1Department of Applied Biology, P.O. Box 27, FIN-00014, University of Helsinki, Finland; 2Department of Plant Biology and Forest Genetics, P.O. Box 7080, Swedish University of Agricultural Sciences, SE-750 07 Uppsala, Sweden; 3Department of Genetics, Institute of Molecular and Cell Biology, Tartu University, Riia Street 23, 51010 Tartu, Estonia
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Accepted 5 August 2004.
Erwinia carotovora subsp. carotovora is a gram-negative bacterium that causes soft rot disease of many cultivated crops. When a collection of E. carotovora subsp. carotovora isolates was analyzed on a Southern blot using the harpin-encoding gene hrpN as probe, several harpinless isolates were found. Regulation of virulence determinants in one of these, strain SCC3193, has been characterized extensively. It is fully virulent on potato and in Arabidopsis thaliana. An RpoS (SigmaS) mutant of SCC3193, producing elevated levels of secreted proteins, was found to cause lesions resembling the hypersensitive response when infiltrated into tobacco leaf tissue. This phenotype was evident only when bacterial cells had been cultivated on solid minimal medium at low pH and temperature. The protein causing the cell death was purified and sequenced, and the corresponding gene was cloned. The deduced sequence of the necrosis-inducing protein (Nip) showed homology to necrosis- and ethylene-inducing elicitors of fungi and oomycetes. A mutant strain of E. carotovora subsp. carotovora lacking the nip gene showed reduced virulence in potato tuber assay but was unaffected in virulence in potato stem or on other tested host plants.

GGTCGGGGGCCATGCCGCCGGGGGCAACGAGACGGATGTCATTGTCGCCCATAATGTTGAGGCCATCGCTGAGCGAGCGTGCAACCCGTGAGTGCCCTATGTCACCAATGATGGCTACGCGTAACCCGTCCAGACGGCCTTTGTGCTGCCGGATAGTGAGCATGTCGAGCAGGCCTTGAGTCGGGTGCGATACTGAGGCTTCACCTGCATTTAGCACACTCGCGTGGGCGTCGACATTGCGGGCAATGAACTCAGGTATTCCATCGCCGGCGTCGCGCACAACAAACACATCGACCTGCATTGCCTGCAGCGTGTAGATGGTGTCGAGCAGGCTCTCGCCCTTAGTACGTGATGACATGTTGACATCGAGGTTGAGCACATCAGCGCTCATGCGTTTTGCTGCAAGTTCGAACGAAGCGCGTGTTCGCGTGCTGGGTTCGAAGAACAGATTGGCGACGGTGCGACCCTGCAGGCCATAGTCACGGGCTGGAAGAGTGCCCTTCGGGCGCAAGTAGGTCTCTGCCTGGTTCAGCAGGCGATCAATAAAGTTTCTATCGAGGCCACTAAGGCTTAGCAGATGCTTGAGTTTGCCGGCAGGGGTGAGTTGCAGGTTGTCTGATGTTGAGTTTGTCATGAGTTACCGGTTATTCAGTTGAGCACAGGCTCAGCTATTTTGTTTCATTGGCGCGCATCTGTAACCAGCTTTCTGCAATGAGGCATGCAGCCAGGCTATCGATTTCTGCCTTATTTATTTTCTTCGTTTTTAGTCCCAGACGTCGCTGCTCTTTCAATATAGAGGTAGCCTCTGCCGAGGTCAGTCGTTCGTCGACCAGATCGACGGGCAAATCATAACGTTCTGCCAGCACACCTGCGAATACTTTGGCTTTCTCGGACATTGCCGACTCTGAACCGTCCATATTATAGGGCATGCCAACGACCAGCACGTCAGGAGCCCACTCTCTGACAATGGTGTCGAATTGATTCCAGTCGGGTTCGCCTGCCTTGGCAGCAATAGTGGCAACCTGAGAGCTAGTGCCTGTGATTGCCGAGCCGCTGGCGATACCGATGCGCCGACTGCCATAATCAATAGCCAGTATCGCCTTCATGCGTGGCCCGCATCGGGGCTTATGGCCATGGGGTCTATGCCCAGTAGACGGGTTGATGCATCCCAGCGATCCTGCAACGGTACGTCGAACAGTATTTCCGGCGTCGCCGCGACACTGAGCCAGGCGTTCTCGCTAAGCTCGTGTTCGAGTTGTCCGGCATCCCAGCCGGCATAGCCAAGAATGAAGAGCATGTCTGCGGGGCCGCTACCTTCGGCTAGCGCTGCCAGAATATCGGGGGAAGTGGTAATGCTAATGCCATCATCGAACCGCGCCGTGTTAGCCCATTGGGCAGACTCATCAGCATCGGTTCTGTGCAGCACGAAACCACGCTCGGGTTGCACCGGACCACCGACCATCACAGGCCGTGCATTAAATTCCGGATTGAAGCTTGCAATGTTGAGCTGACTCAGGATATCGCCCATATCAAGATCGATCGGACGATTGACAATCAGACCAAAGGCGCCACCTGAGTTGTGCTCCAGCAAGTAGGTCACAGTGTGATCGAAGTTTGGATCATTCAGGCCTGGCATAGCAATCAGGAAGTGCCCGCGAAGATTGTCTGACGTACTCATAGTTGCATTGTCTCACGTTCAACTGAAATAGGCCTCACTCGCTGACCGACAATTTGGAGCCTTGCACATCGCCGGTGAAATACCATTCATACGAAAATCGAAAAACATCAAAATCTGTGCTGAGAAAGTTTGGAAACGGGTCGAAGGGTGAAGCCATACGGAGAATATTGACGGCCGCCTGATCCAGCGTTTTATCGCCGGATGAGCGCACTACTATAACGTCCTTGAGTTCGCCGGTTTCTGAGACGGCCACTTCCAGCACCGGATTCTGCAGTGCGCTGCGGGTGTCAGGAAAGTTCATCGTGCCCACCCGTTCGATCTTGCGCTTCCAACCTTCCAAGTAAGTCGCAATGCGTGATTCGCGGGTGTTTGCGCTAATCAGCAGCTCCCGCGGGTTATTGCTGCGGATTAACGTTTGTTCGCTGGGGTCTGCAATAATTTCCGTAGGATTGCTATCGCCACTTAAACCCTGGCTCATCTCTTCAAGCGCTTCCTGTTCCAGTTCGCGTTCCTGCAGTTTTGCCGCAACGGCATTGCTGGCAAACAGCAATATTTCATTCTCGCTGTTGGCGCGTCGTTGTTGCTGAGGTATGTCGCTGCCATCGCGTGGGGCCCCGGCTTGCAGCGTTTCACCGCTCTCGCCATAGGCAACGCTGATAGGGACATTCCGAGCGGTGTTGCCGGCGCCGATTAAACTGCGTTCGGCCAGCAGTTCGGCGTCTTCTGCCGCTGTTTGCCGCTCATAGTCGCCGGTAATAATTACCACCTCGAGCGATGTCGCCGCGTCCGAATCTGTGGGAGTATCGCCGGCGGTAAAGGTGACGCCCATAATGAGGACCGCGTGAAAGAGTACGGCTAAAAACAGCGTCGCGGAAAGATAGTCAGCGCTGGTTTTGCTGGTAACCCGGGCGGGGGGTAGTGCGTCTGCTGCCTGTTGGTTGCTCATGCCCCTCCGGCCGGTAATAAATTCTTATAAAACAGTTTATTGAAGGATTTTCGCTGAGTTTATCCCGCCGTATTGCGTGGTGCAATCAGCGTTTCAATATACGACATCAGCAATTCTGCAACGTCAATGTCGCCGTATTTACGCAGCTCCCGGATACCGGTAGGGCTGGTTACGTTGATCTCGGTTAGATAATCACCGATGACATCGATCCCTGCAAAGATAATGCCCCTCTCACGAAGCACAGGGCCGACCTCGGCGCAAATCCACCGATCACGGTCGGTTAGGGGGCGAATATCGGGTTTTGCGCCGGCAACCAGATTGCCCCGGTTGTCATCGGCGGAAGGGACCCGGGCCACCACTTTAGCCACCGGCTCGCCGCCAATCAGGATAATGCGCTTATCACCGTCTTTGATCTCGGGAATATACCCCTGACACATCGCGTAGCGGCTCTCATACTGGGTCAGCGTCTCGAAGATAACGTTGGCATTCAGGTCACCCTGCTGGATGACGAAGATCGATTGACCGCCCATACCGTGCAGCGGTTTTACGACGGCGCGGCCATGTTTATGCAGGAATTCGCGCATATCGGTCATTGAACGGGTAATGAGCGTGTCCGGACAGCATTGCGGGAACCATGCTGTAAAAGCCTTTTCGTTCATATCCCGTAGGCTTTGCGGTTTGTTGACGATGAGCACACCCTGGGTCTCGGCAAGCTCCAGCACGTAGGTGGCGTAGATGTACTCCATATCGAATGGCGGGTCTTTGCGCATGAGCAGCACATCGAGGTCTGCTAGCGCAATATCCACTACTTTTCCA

© 2004 The American Phytopathological Society